Brick Re-pointing Practices for Victorian House
For us we had no alternative but to rake out the poor, incorrect mortar and re-point the brick work using lime. If you are in the UK we purchased the lime product from the Traditional Lime Company and they were very helpful in assisting us with our needs. We chose to re-point the bricks ourselves but any builder can do this job for you. Please note however that from our experience most builders will not have worked with lime mortars and will advise you against it. Replacing a lime mortar with a modern cement based product can make your damp situation worse. Always remain in-keeping with the original building techniques of the property. USE LIME!
Poor Surface Drainage – Non-porous Ground
Back when Victorian houses were built block paved drives were not a thing. Now they very much are and you see them all over the place. Changing the drive way with any material that is not porous can disrupt the surface drainage of the home. The photo below shows what I am talking about. At some point the block paving was put in place and built right up to the house walls. Any rain water that runs down the walls no longer has anywhere to drain and becomes a potential cause of damp. If this is an issue for you the solution is to remove the row of bricks that touches the house edge, dig a shallow trench and replace with gravel. This is known as a French Drain. This will allow this water to drain efficiently and when done right will also compliment the aesthetics of a Victorian house.
Modern Gypsum Plaster – Stopping Your Walls From Breathing
This entry in our Fix Damp in Victorian Houses guide is more of a practice to follow as you embark on your decorating journey. Unlike breathable lime plaster the common plaster products of today are cement based. They dry faster, harder and do not allow any moisture penetration. When we stripped back our living room wall paper we found that a small corner of the room had been re-plastered in recent times using gypsum plaster.
Areas of this section of the wall had cracked and in some areas come away. Lack of breathability is the likely to have caused this. If any moisture finds its way behind the plaster it has nowhere to escape. It will push the plaster outwards causing cracks or plaster to break away. If you find gypsum plaster when you remove the wall paper and you suspect it to be a cause of damp then replacing with lime may be your solution. Unfortunately lime plastering does not come cheap and adopting the right traditional plaster is one of the more costly causes of damp in Victorian houses to address. Also, plasterers with experience of lime may be hard to find in your area. To give you cost perspective we could have had the whole room done in modern plaster for the price we paid for one wall in lime.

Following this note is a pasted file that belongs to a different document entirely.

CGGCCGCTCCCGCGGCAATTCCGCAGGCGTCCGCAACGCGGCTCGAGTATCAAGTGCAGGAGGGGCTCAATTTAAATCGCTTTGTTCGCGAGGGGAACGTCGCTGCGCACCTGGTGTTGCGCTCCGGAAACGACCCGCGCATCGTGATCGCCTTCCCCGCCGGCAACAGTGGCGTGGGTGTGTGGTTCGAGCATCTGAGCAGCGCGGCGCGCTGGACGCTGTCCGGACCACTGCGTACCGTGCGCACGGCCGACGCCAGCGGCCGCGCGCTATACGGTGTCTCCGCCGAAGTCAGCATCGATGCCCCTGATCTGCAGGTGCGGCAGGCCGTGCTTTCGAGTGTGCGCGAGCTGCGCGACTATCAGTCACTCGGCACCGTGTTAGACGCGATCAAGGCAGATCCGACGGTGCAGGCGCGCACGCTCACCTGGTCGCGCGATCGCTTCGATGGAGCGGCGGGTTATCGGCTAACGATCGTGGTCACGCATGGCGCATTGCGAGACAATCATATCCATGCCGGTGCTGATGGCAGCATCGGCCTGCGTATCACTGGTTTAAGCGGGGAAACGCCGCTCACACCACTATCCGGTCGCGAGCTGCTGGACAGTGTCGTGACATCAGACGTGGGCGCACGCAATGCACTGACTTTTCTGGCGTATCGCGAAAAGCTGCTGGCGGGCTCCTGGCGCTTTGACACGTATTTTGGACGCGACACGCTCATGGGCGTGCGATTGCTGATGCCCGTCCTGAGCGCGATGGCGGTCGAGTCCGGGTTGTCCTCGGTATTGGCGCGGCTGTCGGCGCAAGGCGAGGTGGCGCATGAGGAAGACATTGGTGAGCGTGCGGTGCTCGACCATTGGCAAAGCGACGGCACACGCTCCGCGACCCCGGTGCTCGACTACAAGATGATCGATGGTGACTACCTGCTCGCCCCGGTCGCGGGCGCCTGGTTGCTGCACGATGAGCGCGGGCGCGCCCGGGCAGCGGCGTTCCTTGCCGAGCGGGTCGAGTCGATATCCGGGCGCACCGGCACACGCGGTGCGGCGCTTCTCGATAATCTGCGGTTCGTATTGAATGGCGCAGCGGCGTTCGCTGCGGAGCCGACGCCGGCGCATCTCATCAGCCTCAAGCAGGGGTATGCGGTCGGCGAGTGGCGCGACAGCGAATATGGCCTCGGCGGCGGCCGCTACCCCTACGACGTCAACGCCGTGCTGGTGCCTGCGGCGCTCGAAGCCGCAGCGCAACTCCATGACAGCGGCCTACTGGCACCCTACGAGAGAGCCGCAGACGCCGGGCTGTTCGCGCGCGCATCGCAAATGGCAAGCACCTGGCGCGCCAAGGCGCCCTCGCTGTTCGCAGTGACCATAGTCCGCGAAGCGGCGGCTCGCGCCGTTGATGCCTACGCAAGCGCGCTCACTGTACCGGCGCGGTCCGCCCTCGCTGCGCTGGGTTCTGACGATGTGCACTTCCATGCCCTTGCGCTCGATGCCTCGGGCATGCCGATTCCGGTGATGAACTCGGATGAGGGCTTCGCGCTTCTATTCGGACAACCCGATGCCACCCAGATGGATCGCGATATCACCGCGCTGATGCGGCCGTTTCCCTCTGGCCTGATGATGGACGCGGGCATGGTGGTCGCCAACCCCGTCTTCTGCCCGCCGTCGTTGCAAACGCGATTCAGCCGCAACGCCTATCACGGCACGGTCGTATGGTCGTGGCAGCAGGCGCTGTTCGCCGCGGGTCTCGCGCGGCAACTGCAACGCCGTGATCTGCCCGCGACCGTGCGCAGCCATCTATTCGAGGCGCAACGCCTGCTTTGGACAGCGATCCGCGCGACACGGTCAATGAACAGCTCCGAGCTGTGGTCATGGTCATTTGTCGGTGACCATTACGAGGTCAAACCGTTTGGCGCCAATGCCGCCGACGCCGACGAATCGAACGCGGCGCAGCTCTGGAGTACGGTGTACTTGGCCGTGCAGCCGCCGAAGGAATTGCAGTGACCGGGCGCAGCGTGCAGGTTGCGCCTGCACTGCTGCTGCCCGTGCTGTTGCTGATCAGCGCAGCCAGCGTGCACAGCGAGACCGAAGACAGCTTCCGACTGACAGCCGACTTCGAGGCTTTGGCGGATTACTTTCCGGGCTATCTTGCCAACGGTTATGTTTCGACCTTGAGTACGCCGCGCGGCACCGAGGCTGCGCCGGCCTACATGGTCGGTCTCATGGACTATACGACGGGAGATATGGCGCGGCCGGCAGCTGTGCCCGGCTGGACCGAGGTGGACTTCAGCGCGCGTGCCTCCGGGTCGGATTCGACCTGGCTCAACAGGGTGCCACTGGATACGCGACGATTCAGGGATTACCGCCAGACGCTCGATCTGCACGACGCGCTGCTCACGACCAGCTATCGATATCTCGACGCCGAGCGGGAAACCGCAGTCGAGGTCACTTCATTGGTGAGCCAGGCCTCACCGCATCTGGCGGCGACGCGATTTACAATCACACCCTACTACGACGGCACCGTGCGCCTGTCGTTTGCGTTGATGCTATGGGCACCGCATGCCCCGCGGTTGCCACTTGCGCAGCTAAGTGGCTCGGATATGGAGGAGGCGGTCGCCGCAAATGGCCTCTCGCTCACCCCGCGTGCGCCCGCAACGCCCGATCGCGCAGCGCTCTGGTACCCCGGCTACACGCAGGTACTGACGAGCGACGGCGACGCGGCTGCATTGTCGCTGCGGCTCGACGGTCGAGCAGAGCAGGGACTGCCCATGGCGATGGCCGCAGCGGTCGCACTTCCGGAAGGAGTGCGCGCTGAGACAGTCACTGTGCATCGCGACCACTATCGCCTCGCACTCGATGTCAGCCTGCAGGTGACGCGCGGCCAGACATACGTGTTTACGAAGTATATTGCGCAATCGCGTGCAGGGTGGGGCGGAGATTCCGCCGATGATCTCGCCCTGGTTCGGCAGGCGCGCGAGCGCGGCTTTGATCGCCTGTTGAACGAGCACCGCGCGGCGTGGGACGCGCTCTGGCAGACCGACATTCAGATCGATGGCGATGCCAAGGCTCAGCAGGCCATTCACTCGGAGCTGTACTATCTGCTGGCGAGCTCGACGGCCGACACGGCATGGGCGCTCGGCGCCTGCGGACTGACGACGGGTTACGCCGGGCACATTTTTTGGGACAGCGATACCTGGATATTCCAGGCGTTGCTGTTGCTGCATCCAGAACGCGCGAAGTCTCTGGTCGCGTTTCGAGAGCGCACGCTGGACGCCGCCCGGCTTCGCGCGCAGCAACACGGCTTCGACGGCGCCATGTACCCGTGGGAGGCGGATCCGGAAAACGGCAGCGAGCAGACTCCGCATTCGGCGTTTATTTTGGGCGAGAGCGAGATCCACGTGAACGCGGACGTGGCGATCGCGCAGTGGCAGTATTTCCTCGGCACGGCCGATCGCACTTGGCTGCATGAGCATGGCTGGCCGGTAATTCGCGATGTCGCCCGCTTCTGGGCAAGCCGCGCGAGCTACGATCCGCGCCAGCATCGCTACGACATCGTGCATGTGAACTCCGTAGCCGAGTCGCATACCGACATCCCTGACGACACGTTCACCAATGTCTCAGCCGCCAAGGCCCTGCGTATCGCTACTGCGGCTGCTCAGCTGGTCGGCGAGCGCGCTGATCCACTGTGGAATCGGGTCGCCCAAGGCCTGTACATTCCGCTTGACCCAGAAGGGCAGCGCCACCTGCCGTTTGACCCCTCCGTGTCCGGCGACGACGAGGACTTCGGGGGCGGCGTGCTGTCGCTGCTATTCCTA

Victorian Damp Resolutions – Roundup
In this article I have taken you though some of the common causes of damp in Victorian houses and the steps that we took to resolve them. Diagnosing damp problems is very much a trial a error process and about taking small steps to remove the issues. As stated early do not use expensive useless damp treatments. Always find and address cause rather than attempting to block it out. Victorian houses need to breath and you must allow your property to do so.
We had damp in different rooms within our house and it took us around a month to resolve all of them for a fraction of the cost of a damp treatment. This is an area that we spent a lot of time researching. What we found is that at first it can seem a tricky problem to solve but when you find a cause you kick yourself as it was glaring you in the face and somewhat obvious. ‘Rising Damp’ is a myth and for every damp patch in a Victorian home there will be a cause to unearth.